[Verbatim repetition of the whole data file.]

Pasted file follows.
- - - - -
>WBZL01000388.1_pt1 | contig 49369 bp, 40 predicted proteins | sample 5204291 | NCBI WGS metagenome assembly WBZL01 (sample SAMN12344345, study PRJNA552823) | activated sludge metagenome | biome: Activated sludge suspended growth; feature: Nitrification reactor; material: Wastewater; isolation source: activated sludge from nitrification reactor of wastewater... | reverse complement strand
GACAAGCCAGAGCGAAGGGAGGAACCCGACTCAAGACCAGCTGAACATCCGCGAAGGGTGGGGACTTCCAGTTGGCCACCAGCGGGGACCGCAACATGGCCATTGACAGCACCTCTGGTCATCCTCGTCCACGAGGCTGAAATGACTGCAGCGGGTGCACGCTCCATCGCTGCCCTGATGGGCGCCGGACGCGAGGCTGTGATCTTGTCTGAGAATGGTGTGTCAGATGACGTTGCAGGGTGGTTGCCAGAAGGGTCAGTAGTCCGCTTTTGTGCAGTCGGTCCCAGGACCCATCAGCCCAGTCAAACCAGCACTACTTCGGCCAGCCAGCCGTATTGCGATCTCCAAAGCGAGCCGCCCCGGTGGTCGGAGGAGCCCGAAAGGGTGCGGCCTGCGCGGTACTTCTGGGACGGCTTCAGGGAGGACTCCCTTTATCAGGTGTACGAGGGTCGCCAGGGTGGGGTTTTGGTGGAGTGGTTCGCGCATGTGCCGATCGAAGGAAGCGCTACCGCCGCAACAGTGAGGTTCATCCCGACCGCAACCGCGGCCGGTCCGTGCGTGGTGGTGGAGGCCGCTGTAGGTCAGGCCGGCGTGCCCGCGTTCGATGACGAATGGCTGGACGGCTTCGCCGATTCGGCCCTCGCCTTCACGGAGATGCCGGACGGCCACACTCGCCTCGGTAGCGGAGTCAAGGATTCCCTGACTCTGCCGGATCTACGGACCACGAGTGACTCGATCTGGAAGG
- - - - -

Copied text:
>WBZL01000388.1_pt1 | contig 49369 bp, 40 predicted proteins | sample 5204291 | NCBI WGS metagenome assembly WBZL01 (sample SAMN12344345, study PRJNA552823) | activated sludge metagenome | biome: Activated sludge suspended growth; feature: Nitrification reactor; material: Wastewater; isolation source: activated sludge from nitrification reactor of wastewater... | reverse complement strand
GACAAGCCAGAGCGAAGGGAGGAACCCGACTCAAGACCAGCTGAACATCCGCGAAGGGTGGGGACTTCCAGTTGGCCACCAGCGGGGACCGCAACATGGCCATTGACAGCACCTCTGGTCATCCTCGTCCACGAGGCTGAAATGACTGCAGCGGGTGCACGCTCCATCGCTGCCCTGATGGGCGCCGGACGCGAGGCTGTGATCTTGTCTGAGAATGGTGTGTCAGATGACGTTGCAGGGTGGTTGCCAGAAGGGTCAGTAGTCCGCTTTTGTGCAGTCGGTCCCAGGACCCATCAGCCCAGTCAAACCAGCACTACTTCGGCCAGCCAGCCGTATTGCGATCTCCAAAGCGAGCCGCCCCGGTGGTCGGAGGAGCCCGAAAGGGTGCGGCCTGCGCGGTACTTCTGGGACGGCTTCAGGGAGGACTCCCTTTATCAGGTGTACGAGGGTCGCCAGGGTGGGGTTTTGGTGGAGTGGTTCGCGCATGTGCCGATCGAAGGAAGCGCTACCGCCGCAACAGTGAGGTTCATCCCGACCGCAACCGCGGCCGGTCCGTGCGTGGTGGTGGAGGCCGCTGTAGGTCAGGCCGGCGTGCCCGCGTTCGATGACGAATGGCTGGACGGCTTCGCCGATTCGGCCCTCGCCTTCACGGAGATGCCGGACGGCCACACTCGCCTCGGTAGCGGAGTCAAGGATTCCCTGACTCTGCCGGATCTACGGACCACGAGTGACTCGATCTGGAAGG